scales of justice

Three former executives and directors of troubled cannabis company CannTrust Holdings Inc. are facing fraud and other charges in connection with undisclosed illegal growing activity at the company.

The Ontario Securities Commission (OSC) announced that Mark Litwin, Eric Paul and CannTrust’s former CEO Peter Aceto have all been charged with fraud, making false statements to the OSC and authorizing, permitting or acquiescing in the the commission of an offence.

Litwin and Paul have also been charged with insider trading, and Litwin and Aceto have both been accused of filing a false prospectus.

None of the allegations has been proven. Lawyers for the accused indicated they intend to defend themselves against the charges. The first court appearance in the case is scheduled for July 26 in Toronto.

The OSC, which investigated the case along with the RCMP’s Integrated Market Enforcement Team, said that the charges stem from “efforts to conceal the illegal growing of cannabis at CannTrust over a 10-month period in 2018 and 2019.”

During that time, approximately 50% of the company’s growing space at a facility in Pelham, Ont., was not licensed by Health Canada.

The regulators are now alleging that the executives and directors violated securities rules by claiming in communications to investors — including press releases, corporate disclosures, analyst calls and prospectuses — that CannTrust was compliant with regulatory requirements.

They also allege that Litwin and Aceto signed off on prospectuses that falsely claimed CannTrust was fully compliant with regulatory requirements, and that Litwin and Paul traded CannTrust shares based on knowledge of the unlicensed growing, which amounted to inside information.

In a statement, Litwin’s lawyer Scott Fenton said that his client “intends to vigorously dispute the charges that have been made against him.” 

“Mr. Litwin knows that at all times he fully complied with his legal obligations, including those under the Securities Act. He did not commit any offences, nor was he aware of others who may have committed any offences,” Fenton said.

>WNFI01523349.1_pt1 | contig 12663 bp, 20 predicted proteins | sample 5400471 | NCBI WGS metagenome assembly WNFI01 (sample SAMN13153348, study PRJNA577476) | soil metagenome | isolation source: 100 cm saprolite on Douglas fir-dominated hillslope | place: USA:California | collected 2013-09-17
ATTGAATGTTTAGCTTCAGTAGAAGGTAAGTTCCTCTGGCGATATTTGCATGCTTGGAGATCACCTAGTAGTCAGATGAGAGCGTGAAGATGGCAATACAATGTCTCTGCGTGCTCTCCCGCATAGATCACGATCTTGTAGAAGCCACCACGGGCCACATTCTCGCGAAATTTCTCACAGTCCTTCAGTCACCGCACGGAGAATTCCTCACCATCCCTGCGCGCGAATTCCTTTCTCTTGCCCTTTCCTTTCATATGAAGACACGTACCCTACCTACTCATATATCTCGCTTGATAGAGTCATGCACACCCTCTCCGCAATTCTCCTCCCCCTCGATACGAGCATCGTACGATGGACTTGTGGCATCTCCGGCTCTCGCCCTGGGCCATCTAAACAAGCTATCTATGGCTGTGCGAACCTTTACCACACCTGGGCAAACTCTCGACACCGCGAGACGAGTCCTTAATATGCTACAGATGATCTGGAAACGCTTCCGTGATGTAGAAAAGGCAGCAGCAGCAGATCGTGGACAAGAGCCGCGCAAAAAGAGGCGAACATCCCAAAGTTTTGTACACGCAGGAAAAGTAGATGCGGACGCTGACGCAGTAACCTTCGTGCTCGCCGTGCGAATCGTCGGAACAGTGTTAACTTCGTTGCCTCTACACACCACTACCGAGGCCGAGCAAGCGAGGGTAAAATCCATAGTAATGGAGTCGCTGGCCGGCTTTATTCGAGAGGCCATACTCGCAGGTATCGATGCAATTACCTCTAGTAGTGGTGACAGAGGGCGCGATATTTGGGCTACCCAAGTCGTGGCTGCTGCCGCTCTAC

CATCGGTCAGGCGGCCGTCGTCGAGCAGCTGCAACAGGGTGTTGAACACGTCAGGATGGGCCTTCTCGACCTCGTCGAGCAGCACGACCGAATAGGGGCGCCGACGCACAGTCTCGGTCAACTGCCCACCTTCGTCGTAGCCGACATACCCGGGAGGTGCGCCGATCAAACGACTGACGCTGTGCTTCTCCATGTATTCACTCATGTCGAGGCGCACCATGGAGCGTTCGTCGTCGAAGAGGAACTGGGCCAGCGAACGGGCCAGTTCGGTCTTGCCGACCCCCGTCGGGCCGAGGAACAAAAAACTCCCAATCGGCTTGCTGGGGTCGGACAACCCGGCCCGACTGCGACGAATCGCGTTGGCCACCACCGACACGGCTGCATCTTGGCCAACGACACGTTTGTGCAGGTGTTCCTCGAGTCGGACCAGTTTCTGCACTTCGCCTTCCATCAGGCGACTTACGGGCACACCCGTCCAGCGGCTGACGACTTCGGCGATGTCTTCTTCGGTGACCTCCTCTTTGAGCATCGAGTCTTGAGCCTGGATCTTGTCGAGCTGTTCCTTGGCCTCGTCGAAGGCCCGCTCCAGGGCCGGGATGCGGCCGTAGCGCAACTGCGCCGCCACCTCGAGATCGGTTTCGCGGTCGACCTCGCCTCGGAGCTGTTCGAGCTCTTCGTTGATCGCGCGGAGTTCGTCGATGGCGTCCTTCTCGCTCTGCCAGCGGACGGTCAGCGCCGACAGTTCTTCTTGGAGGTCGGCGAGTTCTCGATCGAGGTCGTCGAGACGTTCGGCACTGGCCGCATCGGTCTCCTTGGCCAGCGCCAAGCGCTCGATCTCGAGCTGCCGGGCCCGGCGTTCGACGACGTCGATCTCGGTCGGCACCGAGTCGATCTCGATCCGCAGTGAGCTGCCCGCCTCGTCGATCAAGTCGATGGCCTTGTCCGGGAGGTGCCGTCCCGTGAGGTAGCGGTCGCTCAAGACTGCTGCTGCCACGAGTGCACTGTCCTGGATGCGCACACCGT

One of Paul’s lawyers, Gerald Chan, said that “Mr. Paul is confident that the evidence will show he did nothing wrong. We look forward to vigorously defending him against the charges and answering the allegations.”

Aceto’s lawyer, Frank Addario, said in a statement: “During [Aceto’s] short tenure, CannTrust was subject to multiple regulatory inspections and a financial audit without any material issues being raised.”

Addario said Aceto cooperated with CannTrust’s internal audit investigation and the OSC’s investigation.

“I am disappointed he has been charged,” Addario said. “I look forward, as does Peter and his family, to a public hearing where the evidence will show that he acted with integrity at all times.”

After the Health Canada violations came to light in July 2019, Aceto, a long-time financial industry executive who was CEO of Tangerine Bank before moving to CannTrust, was fired for cause by the company. Late last year, he was named president of mortgage broker Mortgage Alliance.

Paul stepped down as CannTrust’s chairman in July 2019. Litwin resigned from the company’s board in March of this year.

CannTrust remains under creditor protection amid ongoing shareholder litigation.

The OSC first imposed a management cease trade order on CannTrust in 2019, and cease-traded the company after it entered creditor protection in March 2020.

“This matter demonstrates how the OSC’s quasi-criminal team, working closely with policing partners, is evolving to focus on more complex cases involving senior level market participants, in addition to fraudsters and repeat offenders,” said Jeff Kehoe, director of enforcement at the OSC, in a release.

“In cases involving serious market misconduct, prosecution in provincial court allows us to seek a range of strong sanctions, including jail time,” Kehoe added.